For a special section that will tout the National Book Festival next month, the Washington Post has invited authors who are speaking at the festival (including moi!) to write a piece about “what book is most dog-eared in your library — and why.”
Though I was eager to use this opportunity to write for a wide audience, the assignment was a tricky one for me. I don’t, you see, like to reread books. As a boy, I reread books. I read John F. Kennedy’s Profiles in Courage a half-dozen times only to discover in recent years from my own research for Impeached, and from Nicholas Lemann’s Redemption, that Kennedy’s book is filled with errors and, well, lies.
So what could I write for the Post? I considered featuring my cherished 1990 set of the Encyclopedia Brittanica. That might cloak me with a rosy glow of learning and promote an admirable yet dying institution. (The death of the print edition of the Brittanica seems a bit like the farewell tours of aging rock stars; something to be repeated over and over. The current Brittanica website claims they have fewer 100 remaining sets of the “final print version.” Right. Until they print more.)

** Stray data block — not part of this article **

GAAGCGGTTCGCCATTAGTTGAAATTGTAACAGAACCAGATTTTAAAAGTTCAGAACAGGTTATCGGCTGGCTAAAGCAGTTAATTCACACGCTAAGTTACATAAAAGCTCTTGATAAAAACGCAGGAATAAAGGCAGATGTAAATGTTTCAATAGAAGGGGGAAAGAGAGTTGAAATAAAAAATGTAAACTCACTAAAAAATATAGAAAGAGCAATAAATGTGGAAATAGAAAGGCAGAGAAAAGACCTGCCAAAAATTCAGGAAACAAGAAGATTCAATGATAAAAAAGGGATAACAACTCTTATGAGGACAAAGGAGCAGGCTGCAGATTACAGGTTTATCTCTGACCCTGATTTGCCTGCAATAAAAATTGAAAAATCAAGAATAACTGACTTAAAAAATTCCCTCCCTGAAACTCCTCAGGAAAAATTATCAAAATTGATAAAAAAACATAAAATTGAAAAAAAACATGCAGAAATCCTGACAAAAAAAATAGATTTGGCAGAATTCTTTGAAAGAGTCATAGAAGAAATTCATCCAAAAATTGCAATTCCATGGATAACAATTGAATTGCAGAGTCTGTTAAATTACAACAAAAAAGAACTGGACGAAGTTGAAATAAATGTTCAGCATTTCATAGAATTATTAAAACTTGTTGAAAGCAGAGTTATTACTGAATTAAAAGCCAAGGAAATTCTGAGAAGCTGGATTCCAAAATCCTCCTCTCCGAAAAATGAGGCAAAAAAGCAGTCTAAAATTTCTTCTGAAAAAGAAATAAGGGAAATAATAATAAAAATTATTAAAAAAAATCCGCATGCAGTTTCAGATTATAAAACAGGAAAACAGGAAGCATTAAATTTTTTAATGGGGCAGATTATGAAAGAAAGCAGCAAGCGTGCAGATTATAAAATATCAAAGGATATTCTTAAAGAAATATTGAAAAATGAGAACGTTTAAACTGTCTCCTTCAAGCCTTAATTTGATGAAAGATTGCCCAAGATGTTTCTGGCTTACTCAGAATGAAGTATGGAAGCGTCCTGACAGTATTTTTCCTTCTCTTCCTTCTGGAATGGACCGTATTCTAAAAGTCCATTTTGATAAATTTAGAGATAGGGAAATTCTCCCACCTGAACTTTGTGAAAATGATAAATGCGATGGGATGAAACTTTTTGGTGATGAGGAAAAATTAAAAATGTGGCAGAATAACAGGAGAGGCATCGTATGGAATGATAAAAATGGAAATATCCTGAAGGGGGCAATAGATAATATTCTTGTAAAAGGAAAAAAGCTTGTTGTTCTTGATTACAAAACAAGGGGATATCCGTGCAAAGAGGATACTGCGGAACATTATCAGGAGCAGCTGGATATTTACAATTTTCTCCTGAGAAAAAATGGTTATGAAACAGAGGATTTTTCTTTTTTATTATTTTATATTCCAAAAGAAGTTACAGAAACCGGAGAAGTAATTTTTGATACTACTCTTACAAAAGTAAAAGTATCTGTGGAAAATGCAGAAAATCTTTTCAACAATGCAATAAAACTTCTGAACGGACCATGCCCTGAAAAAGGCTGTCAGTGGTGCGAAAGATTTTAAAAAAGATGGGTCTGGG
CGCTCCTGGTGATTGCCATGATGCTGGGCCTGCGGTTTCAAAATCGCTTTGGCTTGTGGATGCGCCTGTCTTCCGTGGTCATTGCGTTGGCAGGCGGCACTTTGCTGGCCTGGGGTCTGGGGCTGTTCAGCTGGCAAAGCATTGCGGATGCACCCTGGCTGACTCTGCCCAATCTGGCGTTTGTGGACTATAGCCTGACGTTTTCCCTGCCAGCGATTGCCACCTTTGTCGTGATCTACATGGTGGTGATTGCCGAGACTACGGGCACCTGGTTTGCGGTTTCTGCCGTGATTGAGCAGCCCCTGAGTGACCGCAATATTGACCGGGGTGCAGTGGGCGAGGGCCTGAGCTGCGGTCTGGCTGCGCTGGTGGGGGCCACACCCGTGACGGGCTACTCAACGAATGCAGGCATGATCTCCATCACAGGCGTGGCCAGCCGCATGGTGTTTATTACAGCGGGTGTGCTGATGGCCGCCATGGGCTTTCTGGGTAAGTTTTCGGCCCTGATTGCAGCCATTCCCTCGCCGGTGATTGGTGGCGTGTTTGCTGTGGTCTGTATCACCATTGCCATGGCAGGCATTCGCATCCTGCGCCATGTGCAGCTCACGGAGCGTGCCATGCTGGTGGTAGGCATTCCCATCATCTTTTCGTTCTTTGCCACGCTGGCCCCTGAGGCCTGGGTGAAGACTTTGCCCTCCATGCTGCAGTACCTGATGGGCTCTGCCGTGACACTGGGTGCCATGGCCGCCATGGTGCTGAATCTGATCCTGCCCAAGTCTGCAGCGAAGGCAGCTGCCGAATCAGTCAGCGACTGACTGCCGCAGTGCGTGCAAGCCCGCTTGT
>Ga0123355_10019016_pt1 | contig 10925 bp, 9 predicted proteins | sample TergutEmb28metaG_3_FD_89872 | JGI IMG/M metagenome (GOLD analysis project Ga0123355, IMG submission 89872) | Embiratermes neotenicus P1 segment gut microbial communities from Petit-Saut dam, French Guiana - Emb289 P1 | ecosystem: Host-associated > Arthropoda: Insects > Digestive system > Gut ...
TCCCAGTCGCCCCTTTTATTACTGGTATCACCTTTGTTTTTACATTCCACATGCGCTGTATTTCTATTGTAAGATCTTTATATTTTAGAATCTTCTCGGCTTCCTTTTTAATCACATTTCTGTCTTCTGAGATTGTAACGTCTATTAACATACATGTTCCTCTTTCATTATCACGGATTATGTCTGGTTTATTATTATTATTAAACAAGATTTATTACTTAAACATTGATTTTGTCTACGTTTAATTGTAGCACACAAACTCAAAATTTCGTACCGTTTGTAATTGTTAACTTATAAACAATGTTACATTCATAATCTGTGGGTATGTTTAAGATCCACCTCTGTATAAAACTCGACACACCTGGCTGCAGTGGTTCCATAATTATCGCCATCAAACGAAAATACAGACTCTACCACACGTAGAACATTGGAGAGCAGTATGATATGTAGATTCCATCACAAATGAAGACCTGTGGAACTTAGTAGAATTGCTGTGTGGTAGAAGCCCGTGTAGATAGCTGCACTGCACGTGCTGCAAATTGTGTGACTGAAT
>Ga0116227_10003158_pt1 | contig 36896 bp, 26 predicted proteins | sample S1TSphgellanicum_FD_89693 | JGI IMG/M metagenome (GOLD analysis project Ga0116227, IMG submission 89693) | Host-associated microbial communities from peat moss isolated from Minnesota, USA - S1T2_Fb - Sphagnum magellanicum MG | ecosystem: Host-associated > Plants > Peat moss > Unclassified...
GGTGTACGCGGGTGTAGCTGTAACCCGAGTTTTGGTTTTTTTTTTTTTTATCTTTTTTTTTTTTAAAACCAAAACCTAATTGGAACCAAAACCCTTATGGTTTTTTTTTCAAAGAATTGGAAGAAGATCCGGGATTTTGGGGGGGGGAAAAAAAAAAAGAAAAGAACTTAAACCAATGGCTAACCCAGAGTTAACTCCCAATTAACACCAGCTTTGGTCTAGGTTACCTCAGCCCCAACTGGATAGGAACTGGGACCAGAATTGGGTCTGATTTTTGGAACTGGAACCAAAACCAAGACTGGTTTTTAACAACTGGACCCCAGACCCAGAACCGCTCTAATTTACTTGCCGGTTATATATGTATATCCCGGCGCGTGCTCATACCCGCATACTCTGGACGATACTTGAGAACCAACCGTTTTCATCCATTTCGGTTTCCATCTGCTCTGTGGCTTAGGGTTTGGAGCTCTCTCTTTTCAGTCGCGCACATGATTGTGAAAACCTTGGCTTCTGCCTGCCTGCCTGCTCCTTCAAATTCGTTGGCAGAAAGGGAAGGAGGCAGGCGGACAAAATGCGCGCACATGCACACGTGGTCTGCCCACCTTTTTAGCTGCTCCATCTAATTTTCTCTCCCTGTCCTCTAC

There were two problems with writing about the Brittanica. First, I don’t actually look at it any more. When I have a factual question, it usually arises while I am sitting at the computer, so it is extremely easy to pose my question to Mr. Google; I don’t even have to stand up. Second, when I consulted the Woman with whom I have lived for nearly forty years, she advised that I would not be cloaked with a rosy glow of learning so much as garbed in the trappings of a superannuated dweeb.
Out went the Brittanica.
I have re-read James Madison’s Notes on the Constitutional Convention a couple of times, but that was really for work, since I keep writing books that involve either Madison or the Constitution. I don’t reread Madison’s Notes for the intrinsic pleasure of the experience. Not to mention the superannuated dweeb issue, supra.
I did try to re-read War and Peace a couple of years ago but fagged out around page 1100. It’s very good, of course, but as I slogged along I could feel the aging process overtaking me. And picking War and Peace for this purpose would be off the charts on the Pretentious Scale.
There’s Ender’s Game by Orson Scott Card, which I often recommend when people ask what book they might read next. EVERYONE reports loving the book (except, actually, the aforesaid Woman with whom, which still puzzles me). But I’ve never reread the sci-fi classic, or even been tempted to. I know how it turns out.
I finally came up with a book I have reread a couple of times and could write enthusiastically about; and it’s even rather short! (That last point might explain why I have reread it.) I suppose I’m honor-bound not to reveal the book until the Post either runs my piece or rejects it. If they don’t run my piece, I’ll post it here.
But what about you? Do you have a dog-eared volume on the shelf that you pull down every now and then?